Select a question below to find its answer.
Questions about the Admissions Process:
The real question is: Is it ever too early to build character? To explore interests? To create opportunities? To be all that you can and want to be? High school is a time to probe new experiences, to seize opportunities, and to grow as the person. It is that person — the one who has probed and seized and grown as a result — that colleges find most attractive as they build their university community.
Two more reasons: First, the choices made as freshmen do affect college opportunities. Do I take an honors class, or is it too hard? Do I join a club because it looks good on my “resume” for college? Do I “enjoy” my summer vacations without a schedule? Keep your options open. Understand colleges’ expectations so that you, as a family, make choices that keep doors open. Second, reduce the stress. Know what’s coming and take it at your own pace.
What does it take to get into an Ivy League school?
Acceptance at selective schools is never guaranteed. But, the short answer to this question is “doing”. It is not what is done; it is the act of doing and the excellence with which it is done that matters. Selective schools are looking for students who have already demonstrated excellence in an area (any area). As with any school there are things that you can control and there are things that you cannot control; focus 100% on things you can control.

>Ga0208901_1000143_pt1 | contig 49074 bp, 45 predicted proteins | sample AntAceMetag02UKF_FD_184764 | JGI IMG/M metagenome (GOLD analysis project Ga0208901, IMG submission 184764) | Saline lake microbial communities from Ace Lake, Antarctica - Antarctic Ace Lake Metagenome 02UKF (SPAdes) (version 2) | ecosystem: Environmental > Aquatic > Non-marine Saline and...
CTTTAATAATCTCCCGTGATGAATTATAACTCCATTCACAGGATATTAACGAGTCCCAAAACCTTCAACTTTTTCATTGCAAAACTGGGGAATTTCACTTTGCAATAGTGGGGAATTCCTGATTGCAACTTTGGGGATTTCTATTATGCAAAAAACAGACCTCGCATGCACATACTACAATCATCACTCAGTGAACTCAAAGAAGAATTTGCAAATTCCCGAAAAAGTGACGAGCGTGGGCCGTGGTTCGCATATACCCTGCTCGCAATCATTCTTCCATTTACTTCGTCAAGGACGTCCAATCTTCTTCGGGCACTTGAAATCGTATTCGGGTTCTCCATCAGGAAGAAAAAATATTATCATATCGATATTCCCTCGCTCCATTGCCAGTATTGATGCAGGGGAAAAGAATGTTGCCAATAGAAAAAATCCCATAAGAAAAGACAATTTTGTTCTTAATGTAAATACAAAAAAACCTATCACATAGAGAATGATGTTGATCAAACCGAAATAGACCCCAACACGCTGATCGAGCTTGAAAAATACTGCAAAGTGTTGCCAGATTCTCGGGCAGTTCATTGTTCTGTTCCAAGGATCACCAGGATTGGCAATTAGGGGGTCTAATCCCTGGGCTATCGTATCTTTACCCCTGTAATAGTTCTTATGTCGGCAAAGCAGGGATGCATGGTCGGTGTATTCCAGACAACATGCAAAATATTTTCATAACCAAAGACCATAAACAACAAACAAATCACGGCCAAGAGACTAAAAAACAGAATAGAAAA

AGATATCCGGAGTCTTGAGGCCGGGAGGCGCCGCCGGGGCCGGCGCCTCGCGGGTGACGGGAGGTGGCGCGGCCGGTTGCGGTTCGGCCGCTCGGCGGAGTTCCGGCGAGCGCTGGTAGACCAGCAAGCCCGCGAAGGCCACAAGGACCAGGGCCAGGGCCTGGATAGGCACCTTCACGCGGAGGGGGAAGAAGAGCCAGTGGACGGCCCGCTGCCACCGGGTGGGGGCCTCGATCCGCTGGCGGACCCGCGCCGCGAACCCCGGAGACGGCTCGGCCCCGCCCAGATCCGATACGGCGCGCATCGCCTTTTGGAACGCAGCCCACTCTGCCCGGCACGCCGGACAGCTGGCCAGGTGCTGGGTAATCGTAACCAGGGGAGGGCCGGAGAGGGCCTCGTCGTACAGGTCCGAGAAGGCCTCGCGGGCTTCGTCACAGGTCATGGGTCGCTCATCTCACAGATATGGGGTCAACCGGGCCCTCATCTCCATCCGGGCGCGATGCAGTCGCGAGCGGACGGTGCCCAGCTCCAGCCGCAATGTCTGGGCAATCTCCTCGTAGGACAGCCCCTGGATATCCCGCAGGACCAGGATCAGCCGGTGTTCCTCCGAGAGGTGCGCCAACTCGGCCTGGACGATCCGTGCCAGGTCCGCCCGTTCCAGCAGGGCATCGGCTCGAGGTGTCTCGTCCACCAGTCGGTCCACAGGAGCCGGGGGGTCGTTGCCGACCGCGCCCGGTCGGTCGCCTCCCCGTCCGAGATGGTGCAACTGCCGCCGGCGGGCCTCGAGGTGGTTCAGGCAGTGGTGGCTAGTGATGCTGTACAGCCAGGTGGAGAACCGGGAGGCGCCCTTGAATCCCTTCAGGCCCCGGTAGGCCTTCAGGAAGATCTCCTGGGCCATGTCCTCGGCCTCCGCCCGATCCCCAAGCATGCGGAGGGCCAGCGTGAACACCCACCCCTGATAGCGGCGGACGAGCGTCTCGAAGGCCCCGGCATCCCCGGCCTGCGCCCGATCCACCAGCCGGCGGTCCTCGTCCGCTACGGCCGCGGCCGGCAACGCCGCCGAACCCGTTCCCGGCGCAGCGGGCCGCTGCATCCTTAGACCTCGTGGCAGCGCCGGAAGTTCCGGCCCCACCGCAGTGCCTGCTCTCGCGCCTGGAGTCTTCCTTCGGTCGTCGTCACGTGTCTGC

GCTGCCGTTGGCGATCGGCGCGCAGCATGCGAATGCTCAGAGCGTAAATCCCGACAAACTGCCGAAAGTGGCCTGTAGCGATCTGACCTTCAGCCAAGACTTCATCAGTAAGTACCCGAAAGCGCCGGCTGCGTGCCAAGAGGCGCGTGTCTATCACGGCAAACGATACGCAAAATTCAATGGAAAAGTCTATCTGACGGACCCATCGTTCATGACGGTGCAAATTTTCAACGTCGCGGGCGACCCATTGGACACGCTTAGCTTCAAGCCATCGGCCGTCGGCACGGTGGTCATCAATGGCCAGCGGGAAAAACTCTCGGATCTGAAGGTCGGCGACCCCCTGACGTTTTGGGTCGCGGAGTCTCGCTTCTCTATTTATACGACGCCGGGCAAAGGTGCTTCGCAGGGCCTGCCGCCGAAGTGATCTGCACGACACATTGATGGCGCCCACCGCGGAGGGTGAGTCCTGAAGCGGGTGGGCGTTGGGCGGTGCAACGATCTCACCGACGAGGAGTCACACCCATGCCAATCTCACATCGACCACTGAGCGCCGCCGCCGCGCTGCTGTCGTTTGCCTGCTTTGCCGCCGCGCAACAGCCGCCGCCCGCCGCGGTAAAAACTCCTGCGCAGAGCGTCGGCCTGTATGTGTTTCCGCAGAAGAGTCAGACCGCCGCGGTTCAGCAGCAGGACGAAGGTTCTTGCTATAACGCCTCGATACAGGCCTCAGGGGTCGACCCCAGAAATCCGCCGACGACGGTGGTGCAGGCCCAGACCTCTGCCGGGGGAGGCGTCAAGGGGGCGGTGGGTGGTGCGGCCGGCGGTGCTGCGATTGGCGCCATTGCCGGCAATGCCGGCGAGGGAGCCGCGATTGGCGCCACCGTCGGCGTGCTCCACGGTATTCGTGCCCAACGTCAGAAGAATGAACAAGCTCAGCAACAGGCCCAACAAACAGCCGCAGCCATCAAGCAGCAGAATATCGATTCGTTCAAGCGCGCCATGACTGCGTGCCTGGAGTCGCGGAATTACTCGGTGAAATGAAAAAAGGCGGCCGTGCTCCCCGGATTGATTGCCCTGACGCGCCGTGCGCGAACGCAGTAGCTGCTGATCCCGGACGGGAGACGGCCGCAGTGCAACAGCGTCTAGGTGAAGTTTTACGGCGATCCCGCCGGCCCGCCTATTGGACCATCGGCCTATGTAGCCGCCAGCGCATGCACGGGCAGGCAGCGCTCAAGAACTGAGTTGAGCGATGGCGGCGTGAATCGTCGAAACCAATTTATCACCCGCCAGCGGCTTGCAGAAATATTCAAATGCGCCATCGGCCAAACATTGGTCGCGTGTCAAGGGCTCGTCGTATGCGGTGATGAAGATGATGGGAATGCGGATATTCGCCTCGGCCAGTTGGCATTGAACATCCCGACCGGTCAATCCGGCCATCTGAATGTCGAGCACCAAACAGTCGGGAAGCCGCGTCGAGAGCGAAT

How many colleges should I apply to?
The key here is to have a balanced list rather than the number of schools on the list. Applying to eight schools that are all Ivy League doesn’t give you balance and may well end with no college acceptances. Assuming balance, it takes time to develop your best application and to demonstrate your interest to a school. Don’t sell yourself short by applying to too many schools. Most of my clients apply to between 8-12 schools, though many more are on the initial list of colleges.
What is the difference between early decision (ED) and early action (EA) and does it matter?
Both ED and EA require a student submit their application early, typically November 1st. Some schools, however, have more than one round of early applications and dates can vary by school. The distinction is that ED is “binding” whereas EA is not; ED requires a student commit to attending the school if accepted. Yes, it matters, because it demonstrates interest in the school. But how much it matters varies widely from school to school. Acceptance rates at some schools may be the same for early and regular decision. Others may have an acceptance rate twice as high for ED than for regular decision. Find out the facts for your colleges and preferably for your own high school’s history with a college.
What is the role of parents in the application process?
Presenting sons and daughters with opportunities does not suddenly stop when application season arrives! But the nature and degree of involvement varies, of course, based on the family dynamic. Parents know their students better than anyone else, so an open channel of communication with school and independent counselors is hugely beneficial. Also, willingness to put ones own hopes and desires second to their student’s is fundamental for a student to thrive after they arrive on campus. Other than that practical and specific parental roles can include: frank discussion regarding financial parameters; enabling college visits; assisting with organization and deadlines; searching out scholarship opportunities; completing the data portions of applications; identifying colleges and/or college programs that might be a fit for students to investigate further on their own; reading and editing (without changing) essays and applications. The primary role is one of support and encouragement every step of the way.